SAE Glasgow grad Miles Trotter finds freelance success with drone operation work

06 Jan 2020

Miles Trotter studied Digital Film Production at SAE Glasgow, and since graduating in 2018 has successfully launched his own company - MT Films - and has worked with a wide range of outlets such as the BBC, Netflix, History Channel, Starz, and STV. 

We spoke to Miles about some of the things he’s been working on in the last two years. 

What have you been up to since you finished studying at SAE in 2018? 

Since finishing my studies I have been continuing my freelance career as a camera/drone operator and working with clients old and new. At the beginning of 2019 I moved from my home in Troon to Glasgow with another former SAE student. Since then I have been kept busy with a variety of work in my chosen fields. I have worked for the BBC, Netflix, History Channel, Starz, STV and many more. My calendar went from having only a couple of jobs a month while at SAE to having about 2-3 jobs a week. I also worked for a five week term at Cut Media as a camera op/editor to cover for an employee on leave. 

What have been some of the challenges of setting up your own film company MT Films and how have you overcome them?

The main challenge with regards to setting up my business was simply getting my name out there and networking with production companies that would be willing to take me on and give me work. The way I tackled this problem in the beginning was simply making as much of my own content as possible to showcase my skill-set. In terms of drone operating, I trained to get my permissions early on so that I was certified and could therefore get work in that field too. The most important thing I did however was continuing to contact people I wanted to work with. I would ask them for work or any advice they would have about where I should look for work and what I could do to get more. If you keep doing it, you will eventually get somewhere with it.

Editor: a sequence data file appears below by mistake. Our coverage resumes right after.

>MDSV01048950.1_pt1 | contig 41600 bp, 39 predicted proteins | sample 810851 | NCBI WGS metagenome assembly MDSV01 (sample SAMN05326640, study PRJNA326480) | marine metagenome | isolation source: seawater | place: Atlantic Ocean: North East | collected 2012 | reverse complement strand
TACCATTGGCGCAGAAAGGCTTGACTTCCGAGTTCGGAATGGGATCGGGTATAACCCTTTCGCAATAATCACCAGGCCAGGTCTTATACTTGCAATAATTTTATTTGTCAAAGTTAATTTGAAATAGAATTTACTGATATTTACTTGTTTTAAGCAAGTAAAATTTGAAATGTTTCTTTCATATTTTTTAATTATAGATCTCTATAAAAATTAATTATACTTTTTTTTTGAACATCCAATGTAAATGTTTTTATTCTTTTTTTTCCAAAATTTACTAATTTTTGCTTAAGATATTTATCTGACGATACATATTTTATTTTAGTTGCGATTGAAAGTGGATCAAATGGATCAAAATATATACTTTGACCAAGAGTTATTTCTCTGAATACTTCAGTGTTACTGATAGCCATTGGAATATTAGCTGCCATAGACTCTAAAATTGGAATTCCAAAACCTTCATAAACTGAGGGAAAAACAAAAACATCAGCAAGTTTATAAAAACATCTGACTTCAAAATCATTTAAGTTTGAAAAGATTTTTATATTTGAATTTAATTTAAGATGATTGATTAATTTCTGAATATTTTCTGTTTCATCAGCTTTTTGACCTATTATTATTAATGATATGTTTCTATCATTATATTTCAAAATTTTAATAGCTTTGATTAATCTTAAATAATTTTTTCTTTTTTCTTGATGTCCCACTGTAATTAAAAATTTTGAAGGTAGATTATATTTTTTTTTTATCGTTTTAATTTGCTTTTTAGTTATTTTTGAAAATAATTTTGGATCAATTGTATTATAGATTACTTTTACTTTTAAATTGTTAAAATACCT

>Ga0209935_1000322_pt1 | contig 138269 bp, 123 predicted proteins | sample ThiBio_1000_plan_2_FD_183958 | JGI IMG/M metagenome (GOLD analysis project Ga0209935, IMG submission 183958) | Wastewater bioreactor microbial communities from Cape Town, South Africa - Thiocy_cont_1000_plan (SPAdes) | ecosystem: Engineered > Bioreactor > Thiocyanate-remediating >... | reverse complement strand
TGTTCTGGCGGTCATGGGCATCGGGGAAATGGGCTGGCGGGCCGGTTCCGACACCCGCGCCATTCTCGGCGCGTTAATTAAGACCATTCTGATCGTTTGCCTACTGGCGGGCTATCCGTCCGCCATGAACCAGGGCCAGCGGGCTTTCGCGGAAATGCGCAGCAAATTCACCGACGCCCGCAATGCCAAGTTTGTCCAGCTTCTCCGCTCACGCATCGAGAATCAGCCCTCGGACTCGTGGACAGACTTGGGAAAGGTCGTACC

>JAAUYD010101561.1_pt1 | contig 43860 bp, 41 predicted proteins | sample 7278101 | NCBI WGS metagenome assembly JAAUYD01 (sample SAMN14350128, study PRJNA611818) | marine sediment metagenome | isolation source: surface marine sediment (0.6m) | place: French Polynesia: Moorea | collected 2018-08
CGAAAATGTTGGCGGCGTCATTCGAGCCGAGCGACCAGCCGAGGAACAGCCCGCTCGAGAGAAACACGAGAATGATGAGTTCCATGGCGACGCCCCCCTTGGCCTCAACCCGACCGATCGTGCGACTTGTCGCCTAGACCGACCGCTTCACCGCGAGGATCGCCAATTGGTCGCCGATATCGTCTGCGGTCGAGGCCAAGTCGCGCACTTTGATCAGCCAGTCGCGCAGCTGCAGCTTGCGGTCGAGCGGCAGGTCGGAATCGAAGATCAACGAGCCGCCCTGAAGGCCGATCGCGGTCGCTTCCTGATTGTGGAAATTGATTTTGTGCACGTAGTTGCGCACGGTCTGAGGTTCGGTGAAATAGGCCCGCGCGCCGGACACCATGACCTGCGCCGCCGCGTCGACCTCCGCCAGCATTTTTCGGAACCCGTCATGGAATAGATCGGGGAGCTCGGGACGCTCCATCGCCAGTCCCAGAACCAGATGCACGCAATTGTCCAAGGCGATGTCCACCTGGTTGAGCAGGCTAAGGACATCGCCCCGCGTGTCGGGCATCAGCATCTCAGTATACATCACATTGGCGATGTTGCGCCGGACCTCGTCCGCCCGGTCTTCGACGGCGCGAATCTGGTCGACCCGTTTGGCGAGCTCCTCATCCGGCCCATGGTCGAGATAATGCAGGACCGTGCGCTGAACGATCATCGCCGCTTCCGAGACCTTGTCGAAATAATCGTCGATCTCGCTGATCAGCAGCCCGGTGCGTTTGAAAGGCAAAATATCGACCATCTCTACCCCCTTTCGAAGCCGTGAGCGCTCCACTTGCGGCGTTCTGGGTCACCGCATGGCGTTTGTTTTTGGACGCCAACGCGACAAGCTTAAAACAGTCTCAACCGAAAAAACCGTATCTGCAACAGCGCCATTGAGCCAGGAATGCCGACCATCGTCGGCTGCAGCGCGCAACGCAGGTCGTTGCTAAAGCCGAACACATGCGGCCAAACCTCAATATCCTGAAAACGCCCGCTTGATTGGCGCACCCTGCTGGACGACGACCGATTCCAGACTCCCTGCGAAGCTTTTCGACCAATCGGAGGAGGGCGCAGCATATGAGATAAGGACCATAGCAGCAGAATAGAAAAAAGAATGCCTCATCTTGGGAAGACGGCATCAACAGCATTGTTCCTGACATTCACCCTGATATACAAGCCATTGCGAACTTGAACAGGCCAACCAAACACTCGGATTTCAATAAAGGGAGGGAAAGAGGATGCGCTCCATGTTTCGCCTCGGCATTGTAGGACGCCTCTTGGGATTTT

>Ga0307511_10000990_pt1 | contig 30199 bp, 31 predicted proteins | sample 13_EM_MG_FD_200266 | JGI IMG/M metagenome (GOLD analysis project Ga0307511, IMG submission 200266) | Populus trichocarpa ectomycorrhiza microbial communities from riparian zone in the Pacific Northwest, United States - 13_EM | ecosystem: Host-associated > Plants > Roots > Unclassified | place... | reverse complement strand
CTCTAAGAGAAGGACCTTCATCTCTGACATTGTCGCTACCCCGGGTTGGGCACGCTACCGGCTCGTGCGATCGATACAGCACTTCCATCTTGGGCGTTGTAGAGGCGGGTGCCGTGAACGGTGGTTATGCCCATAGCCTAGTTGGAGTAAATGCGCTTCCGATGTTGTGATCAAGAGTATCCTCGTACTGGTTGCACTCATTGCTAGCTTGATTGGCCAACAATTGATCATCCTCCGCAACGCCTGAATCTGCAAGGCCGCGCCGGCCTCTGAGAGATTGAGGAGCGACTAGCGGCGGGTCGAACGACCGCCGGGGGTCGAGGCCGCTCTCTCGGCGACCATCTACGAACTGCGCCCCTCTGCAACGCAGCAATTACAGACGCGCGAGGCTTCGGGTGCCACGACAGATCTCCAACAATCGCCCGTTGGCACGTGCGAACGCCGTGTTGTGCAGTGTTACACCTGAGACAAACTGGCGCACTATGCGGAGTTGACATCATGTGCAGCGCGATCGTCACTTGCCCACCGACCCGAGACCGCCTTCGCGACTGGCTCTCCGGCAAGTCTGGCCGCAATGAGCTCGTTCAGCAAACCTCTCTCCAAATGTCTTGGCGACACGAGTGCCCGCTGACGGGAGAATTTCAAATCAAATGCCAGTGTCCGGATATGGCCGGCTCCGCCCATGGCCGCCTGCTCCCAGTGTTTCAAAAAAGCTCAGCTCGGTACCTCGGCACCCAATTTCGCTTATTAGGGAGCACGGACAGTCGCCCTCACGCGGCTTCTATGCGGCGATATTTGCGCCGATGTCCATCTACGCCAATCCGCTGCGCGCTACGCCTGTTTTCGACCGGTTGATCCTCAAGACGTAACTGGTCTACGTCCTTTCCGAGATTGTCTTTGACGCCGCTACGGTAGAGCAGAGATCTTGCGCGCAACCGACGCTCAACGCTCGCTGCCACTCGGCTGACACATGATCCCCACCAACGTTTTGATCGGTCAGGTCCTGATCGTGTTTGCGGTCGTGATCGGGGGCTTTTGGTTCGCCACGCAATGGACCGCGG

What attracted you to going out on your own, and have you encountered any difficulties working as a freelancer? 

The attraction with working freelance was mainly getting to work on loads of different projects with a variety of people. I like getting to travel to new places every job and not being stuck in an office/studio for too long. It’s also nice not being fixed to office hours too. Being constrained to only having weekends off terrifies me. Being freelance however can be scary sometimes - it’s not regular pay, no sick pay, you have to keep track of everything, you need to make sure there’s work coming in. This is what makes it a fun challenge I find though. I’ve always enjoyed keeping myself organised and it’s exciting not knowing what you’ll be working on the next month. 

What made you want to become a certified drone operator, and how easy was this to do?

I have always had a strong interest in camera movement and have always been interested in all things aeronautical so it made perfect sense. It was an industry in its infancy too with options to work in different sectors other than film (such as photo, inspection, agriculture etc.). I was lucky in the sense that my Dad was an air traffic controller and the company he works for was running one of the only courses at the time for getting the credentials. It’s not exactly hard to become a certified operator, but the costs to get up and running are high.

Droning in Poole from MTFilms on Vimeo.

What are some of the brands or products that you’ve worked on projects for, that you can tell us a bit about? 

Over the past year I’ve worked for a lot of bike brands as that’s my big passion (Redbull, Endura, Cervelo, Santa Cruz, Radon, Adidas and more). I’ve also worked on a few features, documentaries and TV shows too. I’ve also had a good deal of work on the inspection side too working for another drone company - Northern Exposure. 

What advice would you give to current SAE students about securing work within the film industry? 

Don’t give up. It can be easy to get down about not finding work when you’re just starting out. You’ve just gotta keep looking for work and it will eventually come. Don’t turn work experiences away just because it’s a ‘short film’. Take on all the shadowing you can get and ask questions to people working in your preferred roles. Be persistent with getting work and make your own stuff too. Make stuff with other students in the class. This industry is built on collaborations, that’s what makes it so fun. You never know, someone in your class might be the next Christopher Nolan or Wes Anderson. 

What are your long term career goals and how do you hope to realise them? 

As I progress over the years I would like to become more of the head creative on bigger productions. I believe this will happen through natural progression of working on more and more jobs and taking on bigger challenges with other like-minded people. This progression will happen alongside others who I collaborate with who are also progression to higher roles in their chosen departments. 

Check out Miles’ work on Vimeo, YouTube, and Facebook, follow him on Twitter and connect on LinkedIn.

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